Apple MacBook Air (13-inch, 2013)
Alienware 14 (Core i7, 16GB, 256GB SSD, Nvidia GTX765M)stars
No complaints about the performance, but the design changes don't go nearly far enough.
Of all the new laptop designs that attempted to break into the mainstream with the launch of Windows 8 at the end of 2012, none was bolder than the slider-style PC. This handful of brave systems attempted to bridge the gap between laptop and tablet not by adding a detachable screen, but by engineering a slide-out keyboard that snapped into place at (best-case scenario) a flick of the finger.
The main entries in this category were theand the . Both reminded us more of old-fashioned slider phones than anything sleek and modern, and neither was particularly favorably reviewed.
I hadn't expected to see any new slider-style Windows 8 PCs, at least for a while, but Sony has surprised me with an updated and expanded version of the Duo. This new version bumps the screen size up to 13 inches from 11 inches, adds new CPUs from , and is called the Vaio Duo 13.
While it's still not going to be a mainstream device, the new Duo 13 takes a stab at rebooting the slider and correcting some of the things that were so irksome about the original Duo 11. Most importantly, the sliding mechanism for exposing the keyboard is much improved and actually opens and closes easily with a single finger. It's a much smoother experience, whereas the Duo 11's hinge confused some people.
This is also a larger 13-inch screen in a fairly compact body. The Duo 11 felt like a chunky 11-inch ultraportable laptop/tablet, whereas the new 13-inch design is as thin and light as any ultrabook-style 13-inch PC (except for Sony's new , which is amazingly light).
Also a big step forward is the touch pad. The previous Duo model couldn't fit one on, instead relying on a small pointing stick (actually a tiny optical sensor) in the middle of the keyboard. That style of cursor control still has its fans, mostly in the ThinkPad community, but it's not exactly mainstream-friendly. The touch pad here is far from perfect -- it's small, like a very short rectangle, but it's far better than not having a touch pad at all.
However, the single biggest problem with the Duo line remains, and that's the nonadjustable screen. It has two angles: flat, as in tablet mode, and up, with the screen angled well past 90 degrees. If you need to adjust the angle, or just prefer a more vertical display, you're out of luck.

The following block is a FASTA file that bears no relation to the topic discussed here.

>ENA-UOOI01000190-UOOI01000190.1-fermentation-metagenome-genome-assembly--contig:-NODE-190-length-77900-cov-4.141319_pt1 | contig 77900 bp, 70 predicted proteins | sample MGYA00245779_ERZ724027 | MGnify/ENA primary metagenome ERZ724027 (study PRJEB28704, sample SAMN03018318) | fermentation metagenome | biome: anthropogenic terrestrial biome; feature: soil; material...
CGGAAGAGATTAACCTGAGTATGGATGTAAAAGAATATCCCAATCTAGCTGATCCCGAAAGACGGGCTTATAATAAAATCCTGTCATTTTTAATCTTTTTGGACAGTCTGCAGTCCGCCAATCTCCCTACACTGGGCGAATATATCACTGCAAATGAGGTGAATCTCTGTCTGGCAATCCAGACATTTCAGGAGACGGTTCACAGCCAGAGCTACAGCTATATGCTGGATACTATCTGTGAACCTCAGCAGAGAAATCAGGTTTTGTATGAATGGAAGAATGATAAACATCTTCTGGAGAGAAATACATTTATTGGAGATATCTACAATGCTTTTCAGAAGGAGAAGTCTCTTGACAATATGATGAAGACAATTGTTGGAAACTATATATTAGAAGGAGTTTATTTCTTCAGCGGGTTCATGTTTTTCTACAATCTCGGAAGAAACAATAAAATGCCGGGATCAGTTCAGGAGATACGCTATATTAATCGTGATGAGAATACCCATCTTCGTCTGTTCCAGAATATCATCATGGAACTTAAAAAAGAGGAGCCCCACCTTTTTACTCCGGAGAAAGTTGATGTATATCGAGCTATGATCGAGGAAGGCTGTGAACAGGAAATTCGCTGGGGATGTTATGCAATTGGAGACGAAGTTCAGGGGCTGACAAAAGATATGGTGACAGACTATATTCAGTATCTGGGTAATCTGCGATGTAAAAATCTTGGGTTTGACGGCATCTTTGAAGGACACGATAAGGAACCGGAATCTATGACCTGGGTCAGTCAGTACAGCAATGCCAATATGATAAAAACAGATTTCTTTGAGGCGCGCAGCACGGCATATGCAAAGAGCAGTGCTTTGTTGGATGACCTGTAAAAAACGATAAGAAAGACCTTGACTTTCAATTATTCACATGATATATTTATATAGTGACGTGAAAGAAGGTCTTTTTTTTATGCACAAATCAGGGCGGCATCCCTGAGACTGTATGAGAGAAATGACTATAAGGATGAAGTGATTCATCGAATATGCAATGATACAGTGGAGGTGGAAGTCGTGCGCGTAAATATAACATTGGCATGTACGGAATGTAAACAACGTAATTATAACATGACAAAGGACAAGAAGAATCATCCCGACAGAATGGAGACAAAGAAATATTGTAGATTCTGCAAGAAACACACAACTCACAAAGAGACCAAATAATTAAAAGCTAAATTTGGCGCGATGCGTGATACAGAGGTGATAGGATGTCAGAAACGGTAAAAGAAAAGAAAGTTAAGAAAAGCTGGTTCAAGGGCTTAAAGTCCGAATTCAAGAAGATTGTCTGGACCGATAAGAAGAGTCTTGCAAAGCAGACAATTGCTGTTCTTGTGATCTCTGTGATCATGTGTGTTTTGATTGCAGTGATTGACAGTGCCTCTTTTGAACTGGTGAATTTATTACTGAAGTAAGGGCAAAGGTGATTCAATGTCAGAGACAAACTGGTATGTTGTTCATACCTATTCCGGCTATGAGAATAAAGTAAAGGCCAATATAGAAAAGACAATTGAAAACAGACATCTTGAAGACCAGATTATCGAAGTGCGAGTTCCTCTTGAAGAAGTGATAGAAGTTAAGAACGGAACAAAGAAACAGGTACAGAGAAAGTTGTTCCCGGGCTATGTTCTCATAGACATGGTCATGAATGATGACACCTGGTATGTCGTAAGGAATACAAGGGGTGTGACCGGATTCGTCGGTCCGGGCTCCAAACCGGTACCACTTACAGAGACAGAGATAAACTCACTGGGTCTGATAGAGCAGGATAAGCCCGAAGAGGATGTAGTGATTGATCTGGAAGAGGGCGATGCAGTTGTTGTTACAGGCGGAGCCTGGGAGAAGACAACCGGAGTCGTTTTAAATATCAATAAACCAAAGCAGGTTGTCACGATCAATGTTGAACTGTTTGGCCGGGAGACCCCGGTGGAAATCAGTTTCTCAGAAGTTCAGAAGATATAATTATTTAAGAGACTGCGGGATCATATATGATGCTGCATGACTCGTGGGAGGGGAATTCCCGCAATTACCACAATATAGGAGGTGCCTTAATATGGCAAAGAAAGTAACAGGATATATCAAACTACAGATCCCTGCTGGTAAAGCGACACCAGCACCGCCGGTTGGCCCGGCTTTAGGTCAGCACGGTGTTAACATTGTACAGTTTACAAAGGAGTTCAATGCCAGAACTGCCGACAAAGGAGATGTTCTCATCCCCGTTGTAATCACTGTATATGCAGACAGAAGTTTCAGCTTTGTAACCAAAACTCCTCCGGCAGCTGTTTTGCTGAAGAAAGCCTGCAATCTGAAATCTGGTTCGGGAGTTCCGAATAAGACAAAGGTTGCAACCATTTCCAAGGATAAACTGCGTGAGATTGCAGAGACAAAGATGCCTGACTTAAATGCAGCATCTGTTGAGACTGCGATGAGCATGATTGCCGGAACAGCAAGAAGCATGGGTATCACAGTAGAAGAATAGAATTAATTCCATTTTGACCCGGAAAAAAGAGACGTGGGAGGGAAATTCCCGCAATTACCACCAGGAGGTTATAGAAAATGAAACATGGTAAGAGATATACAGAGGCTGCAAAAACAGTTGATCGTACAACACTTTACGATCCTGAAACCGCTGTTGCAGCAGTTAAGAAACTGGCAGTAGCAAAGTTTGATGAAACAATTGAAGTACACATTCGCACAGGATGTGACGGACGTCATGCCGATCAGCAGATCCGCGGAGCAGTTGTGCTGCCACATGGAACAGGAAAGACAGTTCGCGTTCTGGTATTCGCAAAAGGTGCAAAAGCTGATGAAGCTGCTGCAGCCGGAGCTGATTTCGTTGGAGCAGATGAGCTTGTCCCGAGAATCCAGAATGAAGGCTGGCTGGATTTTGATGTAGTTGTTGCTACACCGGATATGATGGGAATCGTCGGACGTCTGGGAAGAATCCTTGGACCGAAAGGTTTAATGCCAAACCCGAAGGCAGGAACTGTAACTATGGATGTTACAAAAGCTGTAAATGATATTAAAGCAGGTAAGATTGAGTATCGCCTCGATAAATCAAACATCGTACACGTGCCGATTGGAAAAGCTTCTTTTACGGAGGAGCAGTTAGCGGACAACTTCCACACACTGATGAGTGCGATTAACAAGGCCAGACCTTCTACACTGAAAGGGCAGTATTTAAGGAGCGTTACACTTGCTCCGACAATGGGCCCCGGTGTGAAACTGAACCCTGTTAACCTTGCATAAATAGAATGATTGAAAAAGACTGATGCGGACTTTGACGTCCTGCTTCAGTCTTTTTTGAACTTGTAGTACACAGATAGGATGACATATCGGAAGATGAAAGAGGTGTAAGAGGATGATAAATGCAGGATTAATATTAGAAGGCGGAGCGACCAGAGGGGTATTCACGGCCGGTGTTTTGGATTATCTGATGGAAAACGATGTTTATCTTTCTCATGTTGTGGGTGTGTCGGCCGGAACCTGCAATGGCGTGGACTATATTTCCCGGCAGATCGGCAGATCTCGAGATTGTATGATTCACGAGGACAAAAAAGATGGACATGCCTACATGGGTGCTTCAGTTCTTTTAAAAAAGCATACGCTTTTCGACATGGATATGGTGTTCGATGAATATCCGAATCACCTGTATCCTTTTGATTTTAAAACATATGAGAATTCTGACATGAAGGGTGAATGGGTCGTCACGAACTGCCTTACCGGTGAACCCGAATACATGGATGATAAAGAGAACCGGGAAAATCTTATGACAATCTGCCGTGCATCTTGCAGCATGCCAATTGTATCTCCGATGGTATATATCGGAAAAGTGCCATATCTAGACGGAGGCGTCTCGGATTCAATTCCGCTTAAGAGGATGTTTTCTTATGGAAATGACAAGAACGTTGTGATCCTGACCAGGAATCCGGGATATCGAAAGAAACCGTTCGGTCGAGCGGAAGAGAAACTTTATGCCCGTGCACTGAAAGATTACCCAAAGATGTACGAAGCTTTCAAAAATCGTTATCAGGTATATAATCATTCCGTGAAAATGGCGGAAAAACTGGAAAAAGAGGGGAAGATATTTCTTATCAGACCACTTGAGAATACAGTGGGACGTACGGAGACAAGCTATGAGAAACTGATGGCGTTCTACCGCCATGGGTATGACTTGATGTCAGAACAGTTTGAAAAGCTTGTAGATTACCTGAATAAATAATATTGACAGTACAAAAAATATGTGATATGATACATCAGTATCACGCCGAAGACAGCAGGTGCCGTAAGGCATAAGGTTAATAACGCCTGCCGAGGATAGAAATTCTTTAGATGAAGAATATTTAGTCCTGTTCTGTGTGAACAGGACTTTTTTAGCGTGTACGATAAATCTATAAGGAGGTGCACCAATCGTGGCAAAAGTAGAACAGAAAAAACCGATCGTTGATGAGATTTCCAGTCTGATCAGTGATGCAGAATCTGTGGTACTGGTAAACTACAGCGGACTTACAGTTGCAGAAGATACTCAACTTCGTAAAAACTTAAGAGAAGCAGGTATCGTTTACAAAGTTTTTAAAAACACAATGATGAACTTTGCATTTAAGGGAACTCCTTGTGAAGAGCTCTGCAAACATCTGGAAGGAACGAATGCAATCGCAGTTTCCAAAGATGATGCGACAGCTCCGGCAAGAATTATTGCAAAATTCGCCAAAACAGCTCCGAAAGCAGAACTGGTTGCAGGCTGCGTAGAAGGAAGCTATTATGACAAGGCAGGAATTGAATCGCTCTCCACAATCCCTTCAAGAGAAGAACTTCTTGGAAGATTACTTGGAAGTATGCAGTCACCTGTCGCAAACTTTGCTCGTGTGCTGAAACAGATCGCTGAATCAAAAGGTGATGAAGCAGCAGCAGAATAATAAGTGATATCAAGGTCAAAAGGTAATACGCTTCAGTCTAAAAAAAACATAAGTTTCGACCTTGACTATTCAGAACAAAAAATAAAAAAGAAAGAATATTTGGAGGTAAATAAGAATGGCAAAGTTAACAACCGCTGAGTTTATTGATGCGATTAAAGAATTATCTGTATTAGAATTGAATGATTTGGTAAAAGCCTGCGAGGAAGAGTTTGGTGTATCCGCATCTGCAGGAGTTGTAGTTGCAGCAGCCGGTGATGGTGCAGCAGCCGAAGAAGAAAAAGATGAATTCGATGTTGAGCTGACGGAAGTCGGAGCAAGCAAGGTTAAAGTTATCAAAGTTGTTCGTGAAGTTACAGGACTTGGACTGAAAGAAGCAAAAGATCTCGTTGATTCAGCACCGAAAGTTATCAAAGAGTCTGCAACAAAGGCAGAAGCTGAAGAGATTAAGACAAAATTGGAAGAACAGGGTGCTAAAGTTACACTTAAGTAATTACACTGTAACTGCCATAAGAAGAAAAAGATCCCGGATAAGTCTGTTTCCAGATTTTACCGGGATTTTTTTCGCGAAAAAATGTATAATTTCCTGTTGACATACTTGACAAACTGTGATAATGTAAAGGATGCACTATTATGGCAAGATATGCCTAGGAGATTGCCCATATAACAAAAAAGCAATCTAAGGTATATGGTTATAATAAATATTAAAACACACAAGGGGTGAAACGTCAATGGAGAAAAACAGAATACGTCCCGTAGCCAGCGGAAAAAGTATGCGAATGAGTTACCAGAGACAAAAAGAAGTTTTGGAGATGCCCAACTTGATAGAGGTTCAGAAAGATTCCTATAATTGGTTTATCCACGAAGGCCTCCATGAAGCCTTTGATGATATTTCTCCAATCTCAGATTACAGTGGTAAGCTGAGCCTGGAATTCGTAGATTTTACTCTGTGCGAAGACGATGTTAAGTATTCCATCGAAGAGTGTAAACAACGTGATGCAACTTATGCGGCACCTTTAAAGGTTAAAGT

Starting at $1,400 (and going all the way up to $2,700 if you max out the solid-state drive, CPU, and other options), the Duo 13 is on the expensive side for an experimental laptop-tablet hybrid. Acer'salso plays with laptop and tablet design preconceptions, but for only $999.
For a more traditional PC experience, Sony's other new systems, the
|Sony Vaio Duo 13||Acer R7-571-6858 Touch Notebook||Sony Vaio Pro 11|
|Display size/resolution||13.3-inch, 1,920x1,080-pixel touch screen||15.6-inch, 1,920x1,080-pixel touch screen||11-inch, 1,920x1,080-pixel touch screen|
|PC CPU||1.6GHz Intel Core i5-4200U||1.8GHz Intel Core i5-3337U||1.6GHz Intel Core i5-4200U|
|PC memory||4GB DDR3 SDRAM 1,600MHz||6GB DDR3 SDRAM 1,600MHz||4GB DDR3 SDRAM 1,600MHz|
|Graphics||1,659MB Intel HD Graphics 4400||32MB Intel HD Graphics 4000||1,748MB Intel HD Graphics 4400|
|Storage||128GB SSD||500GB, 5,400rpm hard drive||128GB SSD|
|Networking||802.11b/g/n wireless, Bluetooth 4.0||802.11b/g/n wireless, Bluetooth 4.0||802.11b/g/n wireless, Bluetooth 4.0|
|Operating system||Windows 8 (64-bit)||Windows 8 (64-bit)||Windows 8 (64-bit)|
Folded flat, the Duo 13 looks at first glance like any other shut ultrabook -- it may take a moment even to tell that the glossy surface you're looking at is actually the front of the screen, rather than an overly glossy laptop lid.
At around 2.8 pounds it would make a great ultrabook, but at 0.77 inch thick, it's chunky for a tablet, and a bit heavy and unwieldy to hold in one hand. Like the original Duo 11, it's fingerprint-prone, and outside of a, I'm not sure anyone has come up with a way to efficiently carry a Windows 8 tablet without either a specially made sleeve or bag. (Special tablet-handling gloves? Might be a good Kickstarter idea.) A stylus clip hangs off of the right side for an included active stylus, but if you're not a stylus person (like me), the whole thing pops right off, giving you a sleeker silhouette.
To Sony's credit, the mechanism for opening the system and exposing the keyboard and touch pad is much improved in the new Duo. Lift up with a single finger right behind the center of the display's top edge, and the spring-loaded hinge goes into action, and two small metal hooks grab the bottom edges of the display and hold them in place. Pushing it back down into tablet mode is a little tougher to pull off quickly, but once you figure out the exact angle and amount of pressure to use, it's seamless.
At the same time, it still feels too mechanically complex, and while I didn't have any trouble with it over the course of several days, I know from past experience that the more complex a mechanism is, the more things can possibly go wrong with it.
Once open, the keyboard that you see has large, flat-topped island-style keys, a style Sony used for many years before it became the default industry standard. The keyboard design and size are great for a 13-incher, but the keys are extraordinarily shallow. The original had a similar issue, but on the larger 13-inch size, it feels more pronounced, and the shallow keys just don't feel like they offer enough tactile feedback for extended typing.